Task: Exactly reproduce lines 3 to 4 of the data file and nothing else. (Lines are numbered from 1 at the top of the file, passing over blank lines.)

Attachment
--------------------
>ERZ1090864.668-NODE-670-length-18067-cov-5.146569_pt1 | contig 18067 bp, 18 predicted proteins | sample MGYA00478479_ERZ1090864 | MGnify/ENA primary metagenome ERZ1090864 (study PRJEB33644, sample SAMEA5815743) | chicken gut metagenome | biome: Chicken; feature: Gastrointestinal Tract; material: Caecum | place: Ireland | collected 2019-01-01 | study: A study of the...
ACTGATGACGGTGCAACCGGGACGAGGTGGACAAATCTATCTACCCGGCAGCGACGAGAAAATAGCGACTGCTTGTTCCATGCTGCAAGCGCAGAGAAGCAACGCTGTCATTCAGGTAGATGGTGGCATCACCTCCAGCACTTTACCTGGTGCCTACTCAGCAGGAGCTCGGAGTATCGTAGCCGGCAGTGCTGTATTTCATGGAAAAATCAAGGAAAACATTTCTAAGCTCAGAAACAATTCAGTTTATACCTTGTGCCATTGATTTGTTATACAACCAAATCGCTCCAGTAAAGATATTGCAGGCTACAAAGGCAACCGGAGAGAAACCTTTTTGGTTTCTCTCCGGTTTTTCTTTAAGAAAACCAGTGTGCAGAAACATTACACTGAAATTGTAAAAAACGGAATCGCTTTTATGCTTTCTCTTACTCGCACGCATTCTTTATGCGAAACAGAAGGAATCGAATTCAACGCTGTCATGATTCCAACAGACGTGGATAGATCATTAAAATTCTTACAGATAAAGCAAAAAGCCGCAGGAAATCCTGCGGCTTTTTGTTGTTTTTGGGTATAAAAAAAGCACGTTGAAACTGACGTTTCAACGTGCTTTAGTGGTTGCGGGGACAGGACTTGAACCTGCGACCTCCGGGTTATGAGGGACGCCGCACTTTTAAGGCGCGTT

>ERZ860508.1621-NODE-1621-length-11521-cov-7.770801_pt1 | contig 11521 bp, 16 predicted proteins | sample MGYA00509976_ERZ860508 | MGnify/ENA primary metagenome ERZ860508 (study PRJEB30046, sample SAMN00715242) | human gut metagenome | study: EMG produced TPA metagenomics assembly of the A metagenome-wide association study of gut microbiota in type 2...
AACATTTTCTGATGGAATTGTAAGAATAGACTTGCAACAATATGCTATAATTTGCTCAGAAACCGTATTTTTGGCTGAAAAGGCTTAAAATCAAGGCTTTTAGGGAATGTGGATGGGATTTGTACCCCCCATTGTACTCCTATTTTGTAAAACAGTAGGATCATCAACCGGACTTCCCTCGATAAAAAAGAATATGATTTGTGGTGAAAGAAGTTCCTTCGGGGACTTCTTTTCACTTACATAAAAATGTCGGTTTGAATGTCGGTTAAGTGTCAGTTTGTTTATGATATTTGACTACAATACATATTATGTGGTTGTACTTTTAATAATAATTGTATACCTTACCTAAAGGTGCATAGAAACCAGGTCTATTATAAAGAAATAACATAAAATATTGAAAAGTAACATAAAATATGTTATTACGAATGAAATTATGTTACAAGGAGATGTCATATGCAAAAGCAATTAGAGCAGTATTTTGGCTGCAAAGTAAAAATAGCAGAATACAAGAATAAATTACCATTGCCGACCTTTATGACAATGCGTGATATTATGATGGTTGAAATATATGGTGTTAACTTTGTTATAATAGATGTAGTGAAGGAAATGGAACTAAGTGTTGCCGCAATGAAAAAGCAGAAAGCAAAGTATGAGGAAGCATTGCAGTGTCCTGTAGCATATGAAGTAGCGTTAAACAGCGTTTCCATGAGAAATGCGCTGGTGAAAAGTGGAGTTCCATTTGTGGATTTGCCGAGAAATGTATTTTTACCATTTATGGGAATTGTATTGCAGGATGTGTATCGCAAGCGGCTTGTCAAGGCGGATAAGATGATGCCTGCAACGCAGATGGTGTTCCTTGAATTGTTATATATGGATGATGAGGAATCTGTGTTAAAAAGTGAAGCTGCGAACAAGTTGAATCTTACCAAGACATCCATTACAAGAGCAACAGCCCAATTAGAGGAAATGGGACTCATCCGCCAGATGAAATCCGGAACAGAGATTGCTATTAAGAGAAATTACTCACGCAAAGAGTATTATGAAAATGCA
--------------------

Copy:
>ERZ860508.1621-NODE-1621-length-11521-cov-7.770801_pt1 | contig 11521 bp, 16 predicted proteins | sample MGYA00509976_ERZ860508 | MGnify/ENA primary metagenome ERZ860508 (study PRJEB30046, sample SAMN00715242) | human gut metagenome | study: EMG produced TPA metagenomics assembly of the A metagenome-wide association study of gut microbiota in type 2...
AACATTTTCTGATGGAATTGTAAGAATAGACTTGCAACAATATGCTATAATTTGCTCAGAAACCGTATTTTTGGCTGAAAAGGCTTAAAATCAAGGCTTTTAGGGAATGTGGATGGGATTTGTACCCCCCATTGTACTCCTATTTTGTAAAACAGTAGGATCATCAACCGGACTTCCCTCGATAAAAAAGAATATGATTTGTGGTGAAAGAAGTTCCTTCGGGGACTTCTTTTCACTTACATAAAAATGTCGGTTTGAATGTCGGTTAAGTGTCAGTTTGTTTATGATATTTGACTACAATACATATTATGTGGTTGTACTTTTAATAATAATTGTATACCTTACCTAAAGGTGCATAGAAACCAGGTCTATTATAAAGAAATAACATAAAATATTGAAAAGTAACATAAAATATGTTATTACGAATGAAATTATGTTACAAGGAGATGTCATATGCAAAAGCAATTAGAGCAGTATTTTGGCTGCAAAGTAAAAATAGCAGAATACAAGAATAAATTACCATTGCCGACCTTTATGACAATGCGTGATATTATGATGGTTGAAATATATGGTGTTAACTTTGTTATAATAGATGTAGTGAAGGAAATGGAACTAAGTGTTGCCGCAATGAAAAAGCAGAAAGCAAAGTATGAGGAAGCATTGCAGTGTCCTGTAGCATATGAAGTAGCGTTAAACAGCGTTTCCATGAGAAATGCGCTGGTGAAAAGTGGAGTTCCATTTGTGGATTTGCCGAGAAATGTATTTTTACCATTTATGGGAATTGTATTGCAGGATGTGTATCGCAAGCGGCTTGTCAAGGCGGATAAGATGATGCCTGCAACGCAGATGGTGTTCCTTGAATTGTTATATATGGATGATGAGGAATCTGTGTTAAAAAGTGAAGCTGCGAACAAGTTGAATCTTACCAAGACATCCATTACAAGAGCAACAGCCCAATTAGAGGAAATGGGACTCATCCGCCAGATGAAATCCGGAACAGAGATTGCTATTAAGAGAAATTACTCACGCAAAGAGTATTATGAAAATGCA